Shadow-wall lithography as a novel approach to Majorana devices

Research output: ThesisDissertation (TU Delft)

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The development of quantum computers is perhaps one of the most exciting innovations of our time. The most investigated quantum computers, however, suffer from the fact that quantum information is lost due to interaction between the quantum bits and their environment. As a radically different approach, it has been proposed that one can instead use topological phases of matter to create quantum bits that are immune to environmental noise. The most prominent example of such a topological state of matter is the topological superconductor, which hosts Majorana zero modes. These quasiparticles can be used to store information non-locally, and their non-abelian exchange statistics allow for the implementation of protected quantum gates. Their postulated appearance at the edges of a one-dimensional semiconductor coupled to a superconductor has been a hot research topic over the last decade. Yet, their claimed observation in condensed-matter experiments has not been unequivocal. While the experiments produce some of the signatures of Majorana zero modes, they often exhibit significant deviations from the theory. The main obstacle here is that one of the fundamental properties of Majorana zero modes, namely their non-locality, has not yet been accessible due to the design of these experiments.

In this thesis, we have developed shadow-wall lithography as a novel approach to Majorana devices. One of the key concepts of this technique is to move the majority of the required nanofabrication steps prior to the formation of a semiconductor-superconductor hybrid, which significantly improves the performance of the device. Moreover, the shallow-angle deposition of a thin superconducting film allows the hybrid section to be grounded. This facilitates the simultaneous investigation of both ends of the device, enabling the search for the predicted end-to-end correlation of the Majorana zero modes. We extend the fabrication improvements by also considering the material used in these devices. For their operation, a magnetic field is required, which quenches the superconductivity in the superconducting film due to both orbital and paramagnetic effects. The paramagnetic effects are suppressed through the use of Pt impurities, which provide spin-orbit scattering centers in the film. For the thinnest films, we are able to extend the critical magnetic field up to 7 T. We further demonstrate that the inclusion of Pt does not prevent the quantum states in the semiconductor from obtaining a Zeeman splitting. We combine the improved nanofabrication technique and material developments with novel measurement schemes, such as the use of radio-frequency reflectometry and non-local conductance spectroscopy. The former allows us to map out large regions of the available experimental parameters while looking for the predicted end-to-end correlation of zero energy states. We demonstrate that such correlations are lacking in these devices, indicating that they do not exhibit an extended topological superconducting phase with Majorana zero modes at their ends. With non-local measurements, we instead focus on the induced superconducting gap in the bulk of such a hybrid. We demonstrate a significant tunability through electrostatic gating and show a closing and reopening of the induced gap, though the absence of zero-bias peaks also indicates that this is not due to an extended topological phase transition. These experiments strongly suggest that the realization of a topological superconductor in semiconductor-superconductor hybrids requires monumental efforts in the development of better materials.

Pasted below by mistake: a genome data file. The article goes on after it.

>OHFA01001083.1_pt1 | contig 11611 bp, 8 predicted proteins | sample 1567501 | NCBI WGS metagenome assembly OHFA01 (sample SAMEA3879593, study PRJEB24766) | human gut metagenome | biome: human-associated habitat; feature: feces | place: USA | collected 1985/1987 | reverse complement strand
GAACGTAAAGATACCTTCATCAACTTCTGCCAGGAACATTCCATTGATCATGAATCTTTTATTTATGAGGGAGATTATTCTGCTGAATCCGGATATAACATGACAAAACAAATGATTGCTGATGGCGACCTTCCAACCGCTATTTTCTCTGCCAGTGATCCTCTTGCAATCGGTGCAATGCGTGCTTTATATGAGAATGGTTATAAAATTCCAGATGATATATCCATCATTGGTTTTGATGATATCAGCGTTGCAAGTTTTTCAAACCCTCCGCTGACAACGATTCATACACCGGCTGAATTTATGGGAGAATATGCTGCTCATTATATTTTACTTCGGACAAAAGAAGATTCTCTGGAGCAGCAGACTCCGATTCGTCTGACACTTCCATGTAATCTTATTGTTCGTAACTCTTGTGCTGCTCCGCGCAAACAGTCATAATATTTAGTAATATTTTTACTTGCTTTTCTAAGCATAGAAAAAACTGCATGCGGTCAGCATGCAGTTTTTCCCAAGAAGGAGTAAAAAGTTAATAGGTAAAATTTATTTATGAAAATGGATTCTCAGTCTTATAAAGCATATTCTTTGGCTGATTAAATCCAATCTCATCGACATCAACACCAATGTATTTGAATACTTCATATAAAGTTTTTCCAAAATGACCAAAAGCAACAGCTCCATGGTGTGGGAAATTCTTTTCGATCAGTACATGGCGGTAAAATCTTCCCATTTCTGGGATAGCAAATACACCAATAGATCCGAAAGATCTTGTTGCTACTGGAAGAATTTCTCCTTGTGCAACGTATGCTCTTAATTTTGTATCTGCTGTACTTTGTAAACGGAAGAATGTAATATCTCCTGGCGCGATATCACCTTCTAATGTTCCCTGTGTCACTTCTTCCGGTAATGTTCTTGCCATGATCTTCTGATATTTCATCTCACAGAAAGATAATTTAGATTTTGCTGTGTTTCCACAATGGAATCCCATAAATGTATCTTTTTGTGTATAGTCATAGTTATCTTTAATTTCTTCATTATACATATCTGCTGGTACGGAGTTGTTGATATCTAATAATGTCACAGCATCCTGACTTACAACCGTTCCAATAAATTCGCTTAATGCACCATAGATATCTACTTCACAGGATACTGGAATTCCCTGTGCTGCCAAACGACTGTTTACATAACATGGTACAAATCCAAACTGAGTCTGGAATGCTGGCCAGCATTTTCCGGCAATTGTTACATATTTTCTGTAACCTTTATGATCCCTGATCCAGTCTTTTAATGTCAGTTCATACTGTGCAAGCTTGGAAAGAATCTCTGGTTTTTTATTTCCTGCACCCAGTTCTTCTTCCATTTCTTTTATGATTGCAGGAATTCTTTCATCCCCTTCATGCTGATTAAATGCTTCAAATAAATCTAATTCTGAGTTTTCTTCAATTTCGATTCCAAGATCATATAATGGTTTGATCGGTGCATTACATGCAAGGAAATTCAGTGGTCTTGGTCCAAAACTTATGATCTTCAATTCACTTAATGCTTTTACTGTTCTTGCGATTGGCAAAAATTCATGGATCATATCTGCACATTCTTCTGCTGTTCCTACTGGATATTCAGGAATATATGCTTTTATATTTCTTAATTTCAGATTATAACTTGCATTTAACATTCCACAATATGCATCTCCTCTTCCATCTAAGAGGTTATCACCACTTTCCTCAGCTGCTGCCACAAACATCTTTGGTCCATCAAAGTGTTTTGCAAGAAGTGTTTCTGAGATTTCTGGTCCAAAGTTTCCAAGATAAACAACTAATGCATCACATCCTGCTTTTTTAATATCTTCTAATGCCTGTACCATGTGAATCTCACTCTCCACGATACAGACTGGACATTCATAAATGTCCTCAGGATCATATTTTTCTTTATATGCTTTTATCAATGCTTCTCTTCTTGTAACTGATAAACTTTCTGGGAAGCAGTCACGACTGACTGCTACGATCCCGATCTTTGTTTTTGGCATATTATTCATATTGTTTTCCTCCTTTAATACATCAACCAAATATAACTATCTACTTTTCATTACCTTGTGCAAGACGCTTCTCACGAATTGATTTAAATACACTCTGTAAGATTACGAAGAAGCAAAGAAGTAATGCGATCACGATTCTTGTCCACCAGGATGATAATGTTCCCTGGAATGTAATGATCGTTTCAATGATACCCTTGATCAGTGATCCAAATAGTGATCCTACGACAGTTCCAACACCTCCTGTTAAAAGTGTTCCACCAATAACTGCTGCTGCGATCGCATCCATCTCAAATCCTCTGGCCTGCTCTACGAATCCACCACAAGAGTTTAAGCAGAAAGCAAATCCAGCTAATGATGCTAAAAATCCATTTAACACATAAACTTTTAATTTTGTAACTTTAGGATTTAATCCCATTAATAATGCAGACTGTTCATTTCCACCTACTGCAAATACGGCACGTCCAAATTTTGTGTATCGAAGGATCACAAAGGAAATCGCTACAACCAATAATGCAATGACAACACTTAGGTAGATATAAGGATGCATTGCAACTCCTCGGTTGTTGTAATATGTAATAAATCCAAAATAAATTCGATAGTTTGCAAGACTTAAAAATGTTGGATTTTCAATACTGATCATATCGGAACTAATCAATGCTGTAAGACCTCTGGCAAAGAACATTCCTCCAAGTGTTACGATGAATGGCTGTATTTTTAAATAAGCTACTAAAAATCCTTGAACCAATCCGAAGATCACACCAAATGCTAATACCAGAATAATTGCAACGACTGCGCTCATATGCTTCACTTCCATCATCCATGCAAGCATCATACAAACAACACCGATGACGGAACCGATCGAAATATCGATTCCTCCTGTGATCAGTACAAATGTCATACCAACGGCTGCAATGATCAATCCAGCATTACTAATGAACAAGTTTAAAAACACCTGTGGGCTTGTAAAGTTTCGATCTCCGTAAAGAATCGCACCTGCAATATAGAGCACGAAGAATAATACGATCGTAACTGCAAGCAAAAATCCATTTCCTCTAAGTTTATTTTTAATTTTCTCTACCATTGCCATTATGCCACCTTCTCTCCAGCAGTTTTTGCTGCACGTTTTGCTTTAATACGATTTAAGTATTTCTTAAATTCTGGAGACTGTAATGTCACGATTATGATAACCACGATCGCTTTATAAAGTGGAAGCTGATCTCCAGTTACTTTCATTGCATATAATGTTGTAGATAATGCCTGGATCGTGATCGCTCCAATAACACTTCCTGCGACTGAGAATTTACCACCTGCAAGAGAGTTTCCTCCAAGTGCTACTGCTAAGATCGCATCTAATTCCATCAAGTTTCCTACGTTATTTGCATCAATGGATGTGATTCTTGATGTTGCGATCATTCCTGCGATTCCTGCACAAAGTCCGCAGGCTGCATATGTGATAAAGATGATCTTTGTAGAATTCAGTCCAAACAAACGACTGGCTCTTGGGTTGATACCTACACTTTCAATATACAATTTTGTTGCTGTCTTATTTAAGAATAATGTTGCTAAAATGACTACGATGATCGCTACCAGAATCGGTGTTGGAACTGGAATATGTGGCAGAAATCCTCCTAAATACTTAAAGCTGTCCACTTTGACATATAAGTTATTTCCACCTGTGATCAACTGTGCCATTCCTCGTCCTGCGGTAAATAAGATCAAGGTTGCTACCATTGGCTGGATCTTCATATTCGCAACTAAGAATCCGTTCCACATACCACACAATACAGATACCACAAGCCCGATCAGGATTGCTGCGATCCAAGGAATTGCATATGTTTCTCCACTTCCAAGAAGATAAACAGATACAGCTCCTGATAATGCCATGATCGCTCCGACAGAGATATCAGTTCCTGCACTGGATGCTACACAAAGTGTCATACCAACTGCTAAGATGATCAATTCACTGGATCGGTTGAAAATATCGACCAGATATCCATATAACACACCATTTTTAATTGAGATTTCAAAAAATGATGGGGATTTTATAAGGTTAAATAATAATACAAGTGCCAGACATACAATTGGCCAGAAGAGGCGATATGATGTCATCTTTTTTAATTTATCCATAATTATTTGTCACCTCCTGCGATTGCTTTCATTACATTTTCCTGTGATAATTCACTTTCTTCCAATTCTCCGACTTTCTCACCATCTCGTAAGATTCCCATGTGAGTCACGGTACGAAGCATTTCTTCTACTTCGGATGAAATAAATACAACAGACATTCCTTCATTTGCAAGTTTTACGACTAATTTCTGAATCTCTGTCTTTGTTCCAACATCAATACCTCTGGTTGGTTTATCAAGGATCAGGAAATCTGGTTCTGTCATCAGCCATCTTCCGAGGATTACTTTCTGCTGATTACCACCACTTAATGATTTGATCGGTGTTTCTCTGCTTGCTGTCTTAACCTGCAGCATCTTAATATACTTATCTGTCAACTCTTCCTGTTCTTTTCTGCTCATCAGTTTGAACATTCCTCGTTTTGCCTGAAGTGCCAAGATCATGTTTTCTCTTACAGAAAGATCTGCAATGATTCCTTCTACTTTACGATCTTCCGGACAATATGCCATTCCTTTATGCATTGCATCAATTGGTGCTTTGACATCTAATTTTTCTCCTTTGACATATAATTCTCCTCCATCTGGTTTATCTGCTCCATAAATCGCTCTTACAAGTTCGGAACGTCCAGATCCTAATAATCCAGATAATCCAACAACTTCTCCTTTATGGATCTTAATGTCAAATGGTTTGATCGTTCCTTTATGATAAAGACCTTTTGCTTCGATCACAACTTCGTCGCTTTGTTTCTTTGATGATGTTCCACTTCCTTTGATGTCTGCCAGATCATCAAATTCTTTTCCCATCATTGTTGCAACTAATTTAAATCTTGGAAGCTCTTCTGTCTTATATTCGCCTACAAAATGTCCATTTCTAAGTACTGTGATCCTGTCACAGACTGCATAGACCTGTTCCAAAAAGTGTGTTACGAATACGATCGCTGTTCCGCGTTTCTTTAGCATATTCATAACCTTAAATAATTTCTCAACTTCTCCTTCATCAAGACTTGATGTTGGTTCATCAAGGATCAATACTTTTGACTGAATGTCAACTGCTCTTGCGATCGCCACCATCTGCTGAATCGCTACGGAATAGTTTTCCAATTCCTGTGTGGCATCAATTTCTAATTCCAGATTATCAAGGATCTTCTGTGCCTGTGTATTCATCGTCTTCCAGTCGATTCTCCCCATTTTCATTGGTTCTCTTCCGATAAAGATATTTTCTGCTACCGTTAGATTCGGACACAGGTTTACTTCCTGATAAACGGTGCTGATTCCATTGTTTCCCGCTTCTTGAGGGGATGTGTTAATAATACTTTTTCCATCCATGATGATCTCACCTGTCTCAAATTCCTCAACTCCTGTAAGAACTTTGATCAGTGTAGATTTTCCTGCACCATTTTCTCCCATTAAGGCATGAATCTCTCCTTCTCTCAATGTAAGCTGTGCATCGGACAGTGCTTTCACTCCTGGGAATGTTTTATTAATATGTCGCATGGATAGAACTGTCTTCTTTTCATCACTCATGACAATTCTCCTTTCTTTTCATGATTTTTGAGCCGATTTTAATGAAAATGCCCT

While the bulk of this thesis is devoted to the creation of a topological superconductivity, the final chapters take an alternative approach. We demonstrate that these hybrids possess all the necessary ingredients to form a topological superconductor by using the shadow-wall lithography technique to realize an artificial Kitaev chain. By coupling two quantum dots via a gate-tunable proximitized quantum state in the hybrid segment, we show that the system can be brought to a sweet spot that hosts unpaired Majorana zero modes. To demonstrate the versatility of the developed platform, we finally move away from the study of Majorana zero modes and instead focus on the superconducting diode effect. We show that the tunability of the superconducting properties in a hybrid segment can be used to control the presence and magnitude of the superconducting diode effect in short nanowire Josephson junctions. These two chapters offer an inspiring perspective on the future of semiconductor-superconductor hybrid devices.
Original languageEnglish
QualificationDoctor of Philosophy
Awarding Institution
  • Delft University of Technology
  • Kouwenhoven, L.P., Supervisor
  • Wimmer, M.T., Supervisor
Award date29 Sep 2023
Print ISBNs978-90-8593-572-8
Publication statusPublished - 2023


  • Majorana zero mode
  • Kitaev chain
  • semiconductor-superconductor hybrid
  • proximity effect
  • superconductivity
  • quantum dot
  • superconducting diode
  • nanofabrication
  • lithography

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